That night, my parents lay in bed, holding each other and making plans.

One of the things they talked about over the next few weeks before I arrived was that they wanted me to be in touch with my culture. That was Mom’s idea. My parents decided in those first days, when all they had was this out of focus little photograph, that they would raise me to know about, participate in and treasure my heritage. Their little Indian kid would be blessed by a shaman, given a secret Indian name, undergo the ancient rituals and even learn the language. She’d learn to do the sun dance, bead, make baskets, canoe and soften leather with her teeth. She’d also go to regular schools, of course, and to an Ivy League college, or the University of Chicago.

Neither one of them was going to admit that they don’t know a thing about Indians. They’d only use the term Native Americans, of course. They had no idea how Indians live or think, but they would learn. They were already checking books out of the library and they talked about visiting a reservation. One night, Dad put down the book he was reading on contemporary Indian life. “They have an awful lot of alcoholism,” he said plainly. Mom looked up from her book on Indian mythology. “Oh, but Stan, it isn’t their fault. It’s because of the poverty. And, you know, Little Big Horn.”

There was, of course, the matter of a name. I had to have an Indian name. How could an Ashley or Montgomery – the names my mother had been going with before she discovered her new kid was going to be a Native American – give any sense of heritage?

“Names are essential to our sense of ourselves, don’t you think?” Mom asked Dad over breakfast. “I mean, do you think a boy named something like Herbert would generally do as well in life as one named, say, Jonathan?”

“I wouldn’t think so,” Dad said. “No, not at all.”

“A name is like an arrow,” said Mom. “It points right to our hearts. To what we are.”

While Dad was listening to NPR one day, Mom sat at the kitchen table with a pad and pencil and started listing all of the Indian women’s names she could think of. She came up with three: Pocahontas, Sacajawea, and Nokomis. That night, she presented her list to Dad, who was sitting in bed, cupping his chin as he waited for the twenty or so other Indian women’s names he was sure Mom had come up with. Once he realized that was all she had, he frowned.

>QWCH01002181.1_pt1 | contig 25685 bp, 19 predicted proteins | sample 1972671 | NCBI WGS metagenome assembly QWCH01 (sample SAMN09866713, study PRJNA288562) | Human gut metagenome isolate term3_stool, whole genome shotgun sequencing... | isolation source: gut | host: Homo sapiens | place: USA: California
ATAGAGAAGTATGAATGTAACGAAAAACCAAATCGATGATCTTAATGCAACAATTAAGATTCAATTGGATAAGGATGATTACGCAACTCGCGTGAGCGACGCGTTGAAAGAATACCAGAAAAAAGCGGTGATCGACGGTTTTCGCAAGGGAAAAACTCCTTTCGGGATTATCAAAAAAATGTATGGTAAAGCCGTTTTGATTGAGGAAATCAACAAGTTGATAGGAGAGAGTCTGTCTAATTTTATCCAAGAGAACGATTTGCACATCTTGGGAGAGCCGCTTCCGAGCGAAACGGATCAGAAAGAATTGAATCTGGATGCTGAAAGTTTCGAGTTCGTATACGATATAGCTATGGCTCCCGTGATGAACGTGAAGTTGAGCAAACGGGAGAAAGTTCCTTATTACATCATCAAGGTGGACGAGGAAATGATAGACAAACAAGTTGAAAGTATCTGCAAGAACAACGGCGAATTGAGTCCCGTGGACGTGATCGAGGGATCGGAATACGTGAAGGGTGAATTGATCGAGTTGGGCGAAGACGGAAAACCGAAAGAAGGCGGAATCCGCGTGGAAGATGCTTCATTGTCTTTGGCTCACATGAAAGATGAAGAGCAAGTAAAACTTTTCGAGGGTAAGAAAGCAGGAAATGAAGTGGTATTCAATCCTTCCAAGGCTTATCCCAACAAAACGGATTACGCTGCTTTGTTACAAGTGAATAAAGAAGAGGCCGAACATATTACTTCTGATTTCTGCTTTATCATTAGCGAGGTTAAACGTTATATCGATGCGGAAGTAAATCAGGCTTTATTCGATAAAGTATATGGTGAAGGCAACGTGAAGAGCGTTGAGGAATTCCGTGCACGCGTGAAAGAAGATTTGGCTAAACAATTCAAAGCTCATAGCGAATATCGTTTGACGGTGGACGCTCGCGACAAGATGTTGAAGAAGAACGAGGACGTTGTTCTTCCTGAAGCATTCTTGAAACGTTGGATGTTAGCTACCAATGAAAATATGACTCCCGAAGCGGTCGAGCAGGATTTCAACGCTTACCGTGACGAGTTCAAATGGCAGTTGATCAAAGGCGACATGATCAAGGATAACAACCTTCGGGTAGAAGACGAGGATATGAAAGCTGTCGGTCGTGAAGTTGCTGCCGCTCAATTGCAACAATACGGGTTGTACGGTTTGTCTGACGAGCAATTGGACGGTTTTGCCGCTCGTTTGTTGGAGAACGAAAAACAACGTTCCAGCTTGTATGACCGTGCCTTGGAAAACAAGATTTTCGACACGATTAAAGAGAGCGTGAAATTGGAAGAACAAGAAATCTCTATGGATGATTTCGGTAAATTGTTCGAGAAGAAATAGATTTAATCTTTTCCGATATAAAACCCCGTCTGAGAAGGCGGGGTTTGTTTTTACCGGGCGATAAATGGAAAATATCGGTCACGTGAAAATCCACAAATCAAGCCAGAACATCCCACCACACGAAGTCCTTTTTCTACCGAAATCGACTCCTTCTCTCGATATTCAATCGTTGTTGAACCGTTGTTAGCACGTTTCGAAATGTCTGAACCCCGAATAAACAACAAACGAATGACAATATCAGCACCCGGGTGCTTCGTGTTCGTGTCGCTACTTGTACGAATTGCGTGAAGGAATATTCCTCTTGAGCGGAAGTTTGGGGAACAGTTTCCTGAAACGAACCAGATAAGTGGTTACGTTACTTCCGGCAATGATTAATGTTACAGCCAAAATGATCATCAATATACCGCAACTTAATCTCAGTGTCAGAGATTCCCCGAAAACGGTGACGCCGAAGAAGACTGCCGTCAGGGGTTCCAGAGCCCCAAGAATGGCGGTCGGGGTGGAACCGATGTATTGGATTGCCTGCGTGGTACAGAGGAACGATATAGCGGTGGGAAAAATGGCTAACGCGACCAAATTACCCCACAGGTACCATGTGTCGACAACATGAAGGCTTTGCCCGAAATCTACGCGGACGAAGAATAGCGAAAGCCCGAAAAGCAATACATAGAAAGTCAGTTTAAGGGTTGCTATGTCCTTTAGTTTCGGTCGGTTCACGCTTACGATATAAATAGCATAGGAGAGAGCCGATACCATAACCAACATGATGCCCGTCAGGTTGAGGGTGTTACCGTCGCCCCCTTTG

Sacajawea was a bit of a mouthful, they decided. Especially with the last name of Showalter. And Pocahontas was a bit too Disney those days. “It has lost authenticity,” Mom said. That left Nokomis, but Stanley couldn’t think of that name without thinking in trochaic tetrameter – DAUGHT ter of the MOON No KO mis.    

Apparently deciding that these were the only three Indian women’s names that ever existed, they started fishing for other Indian-related things they could name me. The ideas come fast and furious. Names of places such as Yosemite, Seattle, Minnesota, and Penobscot were considered, and of articles such as moccasin, wigwam, and hogan.

“That’s it!” Mom exclaimed as inspiration struck. “The name of a tribe!” The choices were bountiful: Navajo, Hopi, Sioux, Arapaho, Mohawk, Ojibwa, Chippewa, Salish, Havasupai, Cherokee, Omaha, Paiute, Yakima, Bella Coola, Chinook, Shawnee, Pawnee, Modoc, and Cree. Some of these they discarded right away. Mohawk, for example, and Havasupai. Mom mulled over Bella Coola for a while, but in the end thought it didn’t really sound Indian enough. It sounded too much like Belladonna. They discussed Cheyenne, but the problem was Marlon Brando had already used it. Mom went to the library to look at maps. She made lists, crossed things off and circled the best ones. This went on for days.